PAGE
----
The highly mobile carpenter ant

An interesting observation I’ve had over the years about carpenter ants is that they tend to move nests sites quite a lot. Now if you’re looking for that little blue link where I send you to wiki ant encyclopedia or googles god of all pest control knowledge to back up my claim you might be disappointed. These are simply my observations and conclusions and I’d like to think I have some authority in this field after 25 years. Hey, did you click that link? You know you can’t trust the intranet nowadays, just stick with me, forget that guy.

Carpenter ants are like most ants, highly social but something a little unique with them is that they may have 5 to 7 nests in different locations but all one in the same colony. These separated sites are called satellite colonies and as any good exterminator knows it’s just as important to eliminate these as it is the ‘mother colony.’ Finding just one which your average Joe can do might put a hurting on the population and even disrupt operations a bit but it won’t be long before things get back to normal for the other 6. Finding two or more which is the sign of a real pro doesn’t happen as often due to property lines, physical barriers or lack of time and cost effectiveness.

Most often people encounter carpenter ant nests whether satellite or main colonies just by chance. It could be while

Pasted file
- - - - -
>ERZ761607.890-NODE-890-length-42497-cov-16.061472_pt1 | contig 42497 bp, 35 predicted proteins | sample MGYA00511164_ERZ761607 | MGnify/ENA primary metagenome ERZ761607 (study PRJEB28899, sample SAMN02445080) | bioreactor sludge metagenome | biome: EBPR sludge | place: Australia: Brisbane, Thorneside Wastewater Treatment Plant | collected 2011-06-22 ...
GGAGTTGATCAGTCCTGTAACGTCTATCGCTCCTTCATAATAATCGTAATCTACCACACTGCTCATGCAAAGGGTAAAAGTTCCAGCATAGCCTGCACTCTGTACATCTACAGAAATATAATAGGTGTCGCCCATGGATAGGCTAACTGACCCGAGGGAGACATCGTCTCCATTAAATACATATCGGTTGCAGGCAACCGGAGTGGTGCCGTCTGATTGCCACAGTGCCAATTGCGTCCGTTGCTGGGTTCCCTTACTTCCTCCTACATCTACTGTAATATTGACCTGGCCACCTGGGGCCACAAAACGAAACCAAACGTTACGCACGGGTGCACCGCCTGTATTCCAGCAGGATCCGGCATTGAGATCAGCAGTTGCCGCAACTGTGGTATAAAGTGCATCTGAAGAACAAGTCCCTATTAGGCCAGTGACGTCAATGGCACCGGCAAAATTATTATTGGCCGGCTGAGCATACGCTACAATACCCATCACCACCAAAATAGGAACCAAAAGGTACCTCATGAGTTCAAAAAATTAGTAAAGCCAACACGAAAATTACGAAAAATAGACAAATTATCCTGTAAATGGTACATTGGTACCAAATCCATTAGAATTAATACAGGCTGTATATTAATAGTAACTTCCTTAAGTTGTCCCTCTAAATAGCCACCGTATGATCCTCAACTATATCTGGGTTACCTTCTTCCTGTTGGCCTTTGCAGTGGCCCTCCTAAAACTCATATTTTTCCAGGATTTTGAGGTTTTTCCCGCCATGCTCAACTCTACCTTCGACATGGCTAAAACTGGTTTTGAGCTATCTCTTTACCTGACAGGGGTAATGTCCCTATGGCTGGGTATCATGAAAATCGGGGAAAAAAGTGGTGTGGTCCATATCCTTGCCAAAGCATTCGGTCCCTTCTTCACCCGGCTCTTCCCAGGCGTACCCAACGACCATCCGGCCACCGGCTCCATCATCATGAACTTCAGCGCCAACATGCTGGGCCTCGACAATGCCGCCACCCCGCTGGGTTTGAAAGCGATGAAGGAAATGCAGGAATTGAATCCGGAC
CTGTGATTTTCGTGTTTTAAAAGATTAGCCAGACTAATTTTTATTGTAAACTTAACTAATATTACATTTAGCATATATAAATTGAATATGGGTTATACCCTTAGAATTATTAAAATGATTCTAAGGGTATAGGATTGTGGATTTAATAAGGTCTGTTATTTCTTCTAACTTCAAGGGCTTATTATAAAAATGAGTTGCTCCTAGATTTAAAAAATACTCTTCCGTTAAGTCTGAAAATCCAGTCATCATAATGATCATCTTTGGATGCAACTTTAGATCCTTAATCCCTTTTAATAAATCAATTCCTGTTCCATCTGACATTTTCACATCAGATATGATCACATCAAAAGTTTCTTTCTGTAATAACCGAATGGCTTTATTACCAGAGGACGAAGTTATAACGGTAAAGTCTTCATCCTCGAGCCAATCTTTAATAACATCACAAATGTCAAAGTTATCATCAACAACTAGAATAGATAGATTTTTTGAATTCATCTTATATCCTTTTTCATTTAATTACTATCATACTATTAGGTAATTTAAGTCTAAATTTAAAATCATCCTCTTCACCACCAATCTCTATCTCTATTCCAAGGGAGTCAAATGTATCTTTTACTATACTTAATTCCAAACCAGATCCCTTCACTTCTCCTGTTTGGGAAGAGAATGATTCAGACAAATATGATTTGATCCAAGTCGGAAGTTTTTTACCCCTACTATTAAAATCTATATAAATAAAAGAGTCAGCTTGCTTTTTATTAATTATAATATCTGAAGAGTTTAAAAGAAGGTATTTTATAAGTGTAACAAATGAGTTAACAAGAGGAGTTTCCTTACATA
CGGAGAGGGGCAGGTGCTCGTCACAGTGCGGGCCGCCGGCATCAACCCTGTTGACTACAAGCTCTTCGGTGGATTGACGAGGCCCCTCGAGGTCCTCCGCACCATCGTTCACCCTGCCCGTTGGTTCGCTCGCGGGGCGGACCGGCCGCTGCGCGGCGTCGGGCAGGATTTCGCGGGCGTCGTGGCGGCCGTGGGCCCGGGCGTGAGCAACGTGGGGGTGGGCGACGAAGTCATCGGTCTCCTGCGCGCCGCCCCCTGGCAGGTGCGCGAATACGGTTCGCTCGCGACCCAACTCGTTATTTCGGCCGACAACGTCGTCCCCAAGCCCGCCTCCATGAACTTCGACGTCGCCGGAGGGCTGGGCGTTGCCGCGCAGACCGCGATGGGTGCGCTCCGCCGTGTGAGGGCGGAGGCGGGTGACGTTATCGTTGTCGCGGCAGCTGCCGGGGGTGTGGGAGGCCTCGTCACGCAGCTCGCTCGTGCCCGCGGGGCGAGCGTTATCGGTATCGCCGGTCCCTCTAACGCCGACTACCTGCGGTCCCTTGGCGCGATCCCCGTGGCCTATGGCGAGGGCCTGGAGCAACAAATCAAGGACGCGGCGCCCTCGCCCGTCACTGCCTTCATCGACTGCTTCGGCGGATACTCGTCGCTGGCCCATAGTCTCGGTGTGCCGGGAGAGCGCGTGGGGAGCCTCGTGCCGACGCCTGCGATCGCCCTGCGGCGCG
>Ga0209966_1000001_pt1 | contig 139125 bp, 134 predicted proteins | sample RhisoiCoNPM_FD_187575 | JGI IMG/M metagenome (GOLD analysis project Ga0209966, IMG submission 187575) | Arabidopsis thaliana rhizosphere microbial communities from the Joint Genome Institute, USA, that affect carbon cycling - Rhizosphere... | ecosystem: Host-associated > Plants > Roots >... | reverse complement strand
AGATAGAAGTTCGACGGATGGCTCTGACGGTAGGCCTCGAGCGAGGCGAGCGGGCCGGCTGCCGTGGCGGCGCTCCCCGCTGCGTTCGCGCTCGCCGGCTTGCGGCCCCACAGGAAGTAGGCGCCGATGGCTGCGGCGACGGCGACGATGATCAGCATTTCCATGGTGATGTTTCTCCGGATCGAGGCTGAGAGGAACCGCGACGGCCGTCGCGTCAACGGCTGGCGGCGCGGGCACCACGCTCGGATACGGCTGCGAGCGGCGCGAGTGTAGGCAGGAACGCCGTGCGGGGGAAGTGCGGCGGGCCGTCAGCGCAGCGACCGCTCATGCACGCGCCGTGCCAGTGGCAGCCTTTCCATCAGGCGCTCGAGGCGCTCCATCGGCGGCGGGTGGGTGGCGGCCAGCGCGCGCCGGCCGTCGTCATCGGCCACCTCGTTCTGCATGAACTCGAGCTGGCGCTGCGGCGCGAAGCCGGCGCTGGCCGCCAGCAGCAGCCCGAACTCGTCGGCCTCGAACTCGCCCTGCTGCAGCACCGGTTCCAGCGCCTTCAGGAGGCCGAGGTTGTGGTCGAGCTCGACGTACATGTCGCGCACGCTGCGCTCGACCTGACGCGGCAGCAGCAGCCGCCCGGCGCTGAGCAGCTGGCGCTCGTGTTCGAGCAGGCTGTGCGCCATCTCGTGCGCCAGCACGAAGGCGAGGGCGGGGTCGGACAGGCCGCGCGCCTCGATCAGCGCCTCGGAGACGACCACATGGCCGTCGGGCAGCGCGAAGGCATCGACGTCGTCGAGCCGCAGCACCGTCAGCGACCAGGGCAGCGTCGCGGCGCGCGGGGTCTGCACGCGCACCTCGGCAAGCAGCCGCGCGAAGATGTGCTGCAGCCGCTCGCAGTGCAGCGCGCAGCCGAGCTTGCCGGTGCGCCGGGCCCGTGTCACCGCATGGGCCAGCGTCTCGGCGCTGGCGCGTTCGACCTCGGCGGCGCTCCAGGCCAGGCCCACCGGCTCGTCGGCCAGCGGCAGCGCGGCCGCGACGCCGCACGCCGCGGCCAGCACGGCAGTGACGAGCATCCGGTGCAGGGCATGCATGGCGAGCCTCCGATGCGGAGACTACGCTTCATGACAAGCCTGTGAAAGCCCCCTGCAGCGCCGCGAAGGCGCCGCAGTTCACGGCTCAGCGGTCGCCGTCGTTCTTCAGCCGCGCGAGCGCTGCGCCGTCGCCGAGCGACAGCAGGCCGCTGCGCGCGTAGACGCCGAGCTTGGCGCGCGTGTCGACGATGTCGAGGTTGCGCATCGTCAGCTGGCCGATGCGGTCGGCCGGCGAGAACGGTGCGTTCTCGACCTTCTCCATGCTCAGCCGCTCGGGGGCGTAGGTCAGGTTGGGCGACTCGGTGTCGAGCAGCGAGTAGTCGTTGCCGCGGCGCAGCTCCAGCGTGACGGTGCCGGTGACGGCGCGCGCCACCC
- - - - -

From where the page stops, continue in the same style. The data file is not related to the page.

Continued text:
carpenter ants in the cars trim click to enlarge

bringing in some firewood, doing some landscaping or repairing an old leak. This activity can expose them and you might find eggs, pupae, larvae and even winged reproductives. More often I would say (and this brings me to my point of mobile carpenter ants) people find the nests in places not so hospitable or traditional when we think of places this ant might choose to call home. To me, this suggests that they were on the move and this location was either meant to be temporary or they had recently just established. Spots like under a bucket in the driveway where just that weekend you had washed the car, a rug hung over a fence left to dry or even inside a car you parked under some trees for just one night. The list of examples goes on and on & I love to hear some of the odd ‘temporary’ spots you’ve found them in.